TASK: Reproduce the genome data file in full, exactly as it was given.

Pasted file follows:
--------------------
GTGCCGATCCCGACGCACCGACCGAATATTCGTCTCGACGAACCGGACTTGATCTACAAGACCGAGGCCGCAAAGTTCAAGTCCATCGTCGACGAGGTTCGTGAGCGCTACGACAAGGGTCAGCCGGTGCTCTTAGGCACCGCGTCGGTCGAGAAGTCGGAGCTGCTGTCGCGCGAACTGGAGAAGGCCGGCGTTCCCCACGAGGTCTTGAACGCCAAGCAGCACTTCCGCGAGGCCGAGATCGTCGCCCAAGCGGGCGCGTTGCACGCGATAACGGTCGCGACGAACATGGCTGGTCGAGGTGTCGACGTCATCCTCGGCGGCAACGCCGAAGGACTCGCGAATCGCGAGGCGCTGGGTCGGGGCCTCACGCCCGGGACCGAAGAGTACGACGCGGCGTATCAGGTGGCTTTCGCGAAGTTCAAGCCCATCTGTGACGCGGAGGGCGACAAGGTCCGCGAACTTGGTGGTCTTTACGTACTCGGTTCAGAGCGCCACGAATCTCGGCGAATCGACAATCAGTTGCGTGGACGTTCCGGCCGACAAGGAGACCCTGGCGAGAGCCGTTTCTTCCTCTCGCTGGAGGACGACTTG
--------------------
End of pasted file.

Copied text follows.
GTGCCGATCCCGACGCACCGACCGAATATTCGTCTCGACGAACCGGACTTGATCTACAAGACCGAGGCCGCAAAGTTCAAGTCCATCGTCGACGAGGTTCGTGAGCGCTACGACAAGGGTCAGCCGGTGCTCTTAGGCACCGCGTCGGTCGAGAAGTCGGAGCTGCTGTCGCGCGAACTGGAGAAGGCCGGCGTTCCCCACGAGGTCTTGAACGCCAAGCAGCACTTCCGCGAGGCCGAGATCGTCGCCCAAGCGGGCGCGTTGCACGCGATAACGGTCGCGACGAACATGGCTGGTCGAGGTGTCGACGTCATCCTCGGCGGCAACGCCGAAGGACTCGCGAATCGCGAGGCGCTGGGTCGGGGCCTCACGCCCGGGACCGAAGAGTACGACGCGGCGTATCAGGTGGCTTTCGCGAAGTTCAAGCCCATCTGTGACGCGGAGGGCGACAAGGTCCGCGAACTTGGTGGTCTTTACGTACTCGGTTCAGAGCGCCACGAATCTCGGCGAATCGACAATCAGTTGCGTGGACGTTCCGGCCGACAAGGAGACCCTGGCGAGAGCCGTTTCTTCCTCTCGCTGGAGGACGACTTG